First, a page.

A quick shout if you’re looking to connect with Facebook groups as there’s going to be some tweaks.
Don’t worry, they’re not bad ones. They’re just tidying up around the edges and changing the terms.
Facebook is the largest UK social media platform and since groups are really hot right now this is something communicators need to know. it’s something I’ve blogged about before.
The names are changing
Secret, closed and public are going and are replaced with new terms. Secret groups are groups that have been set up, closed and can’t be found in a routine Facebook search. You join by invitation. Closed groups can be found but unless you’re a member you can’t see the content. Public groups are exactly that.
One interesting line from the announcement is a reminder that certain rights holders will be able to have access to closed groups. That would appear to say that Sony BMG music can look to see if knock-off Madonna DVDs are being knocked-out in a for sale group.
This does pose the question about trading standards and law enforcement. Will they be able to have access? It would be interesting to see how they can keep a weather eye on the myriad of buy and sell groups that have sprung up.
I help run workshops to help you use Facebook better with groups, pages and advertising. You can find out more here or drop me a line email@example.com.
‘The future is here,” scifi writer William Gibson once said, “it’s just not evenly distributed.”
It’s a line I thought of while travelling through London this week while looking at an advert for 5G on the back of the Evening Standard.
What is 5G?
In a nutshell, it is the new mobile network that predicts hugely ramped-up connection speeds not just for mobile devices but for all internet connections. It is a UK government target to have the country entirely 5G by 2033. We’re behind on broadband so we’ll catch-up through 5G is the plan.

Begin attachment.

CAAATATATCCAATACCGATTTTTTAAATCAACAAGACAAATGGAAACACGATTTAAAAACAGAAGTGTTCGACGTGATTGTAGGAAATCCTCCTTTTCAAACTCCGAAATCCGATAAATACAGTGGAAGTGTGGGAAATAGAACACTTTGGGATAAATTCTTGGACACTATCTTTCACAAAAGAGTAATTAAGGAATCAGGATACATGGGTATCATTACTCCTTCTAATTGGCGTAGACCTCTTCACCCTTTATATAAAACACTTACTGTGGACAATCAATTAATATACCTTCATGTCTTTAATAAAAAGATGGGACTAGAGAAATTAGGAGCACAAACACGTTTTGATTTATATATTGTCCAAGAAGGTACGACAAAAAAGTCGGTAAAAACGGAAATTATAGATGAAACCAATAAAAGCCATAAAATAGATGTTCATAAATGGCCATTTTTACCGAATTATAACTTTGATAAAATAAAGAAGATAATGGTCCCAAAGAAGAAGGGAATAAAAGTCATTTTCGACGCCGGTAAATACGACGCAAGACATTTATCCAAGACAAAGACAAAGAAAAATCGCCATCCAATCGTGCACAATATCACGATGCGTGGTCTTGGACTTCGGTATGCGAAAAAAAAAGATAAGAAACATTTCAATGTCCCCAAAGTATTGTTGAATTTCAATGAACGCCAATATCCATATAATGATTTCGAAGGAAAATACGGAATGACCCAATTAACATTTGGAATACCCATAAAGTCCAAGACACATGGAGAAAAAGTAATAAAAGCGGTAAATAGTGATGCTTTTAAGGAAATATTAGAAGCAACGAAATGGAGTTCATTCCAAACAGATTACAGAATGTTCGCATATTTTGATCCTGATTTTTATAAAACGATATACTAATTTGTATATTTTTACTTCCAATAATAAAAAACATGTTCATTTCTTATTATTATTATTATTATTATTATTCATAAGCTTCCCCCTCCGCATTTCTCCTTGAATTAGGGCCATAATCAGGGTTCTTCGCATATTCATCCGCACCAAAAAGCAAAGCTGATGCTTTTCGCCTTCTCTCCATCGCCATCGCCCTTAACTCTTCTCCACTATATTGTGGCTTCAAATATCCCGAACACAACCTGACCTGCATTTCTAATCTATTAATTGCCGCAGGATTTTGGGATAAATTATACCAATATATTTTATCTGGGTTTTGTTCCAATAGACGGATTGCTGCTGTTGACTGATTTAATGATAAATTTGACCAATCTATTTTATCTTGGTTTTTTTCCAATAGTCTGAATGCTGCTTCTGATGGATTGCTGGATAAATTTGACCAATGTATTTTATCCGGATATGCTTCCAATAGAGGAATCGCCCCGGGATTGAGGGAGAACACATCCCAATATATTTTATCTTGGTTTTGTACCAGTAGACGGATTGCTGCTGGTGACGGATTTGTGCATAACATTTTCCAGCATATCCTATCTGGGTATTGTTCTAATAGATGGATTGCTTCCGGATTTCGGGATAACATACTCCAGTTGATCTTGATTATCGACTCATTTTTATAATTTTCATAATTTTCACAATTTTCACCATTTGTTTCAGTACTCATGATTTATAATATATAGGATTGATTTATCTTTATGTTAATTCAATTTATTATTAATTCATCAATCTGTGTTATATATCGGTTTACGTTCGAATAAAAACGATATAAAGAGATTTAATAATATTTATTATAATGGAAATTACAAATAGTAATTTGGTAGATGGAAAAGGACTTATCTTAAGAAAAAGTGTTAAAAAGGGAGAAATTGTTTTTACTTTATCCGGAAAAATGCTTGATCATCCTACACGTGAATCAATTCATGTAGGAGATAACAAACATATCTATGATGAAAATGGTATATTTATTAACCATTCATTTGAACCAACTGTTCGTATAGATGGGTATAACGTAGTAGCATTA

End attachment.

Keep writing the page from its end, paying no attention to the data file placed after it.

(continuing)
Of course, what you find is often slower than what the poster offers. But even so.
This week, I spent a few hours reading-up on 5G and what it may bring. It’s a mistake to think this is just a quick way to watch movies on your phone. It meant reading through a list of new technologies.
The advent of 5G is predicted to lead to massive changes for how organisations operate. There’s a whole new babble of new technologies that 5G can open up. Reading through them is mildly mind blowing.
What’s the upside for comms?
Marketers will love what the platform can do as it will supercharge many of the things they struggle to do. Internal comms will need to understand it so they can explain what’s coming. Comms people will see how they need to adjust their communications.
This isn’t just a quicker way to download blockbusters. This could change a lot of things.
Video gets bigger. Even bigger
As download speeds increase, video becomes an even more important part of the way people consume content. Especially on mobile devices. The kid on the bus heading home can download a feature film in seconds will do so. They’ll also be able to create and post video even faster, too.
All of this is going to need communications to explain it to customers, service users and residents as well as the staff who will be deploying it. It will also make for less members of staff. So, it will be useful for comms people to understand exactly what intelligent automation is.
And an end to big rooms with servers in
5G can allow for cloud computing. Cloud computing can do away with traditional networks. So, the organisation can run without rooms full of servers. It’ll take some time for the public sector to feel comfortable with this approach and some parts won’t ever be cool with it. There is a risk the cloud-stored data will be hacked or stolen. But where the technology exists, the carrot of saving money may be enough to shift some organisations. I’m reading that 5G also leads to mobile edge technology. There’s a limit to what you have to know in detail. To a comms person like me it means less servers in the server room.
Prepare for those cloud computing data breach media queries, comms people.
Good news, bad news…. comms people will need to read and get up to speed more
In every day use, comms people are plenty busy as they are. Bad news is that they’ll need to keep abreast of the changes. Good news, is that comms people will be key to explaining and exploiting the 5G changes. DCMS are sponsoring a network to encourage innovation and industry which you can join here.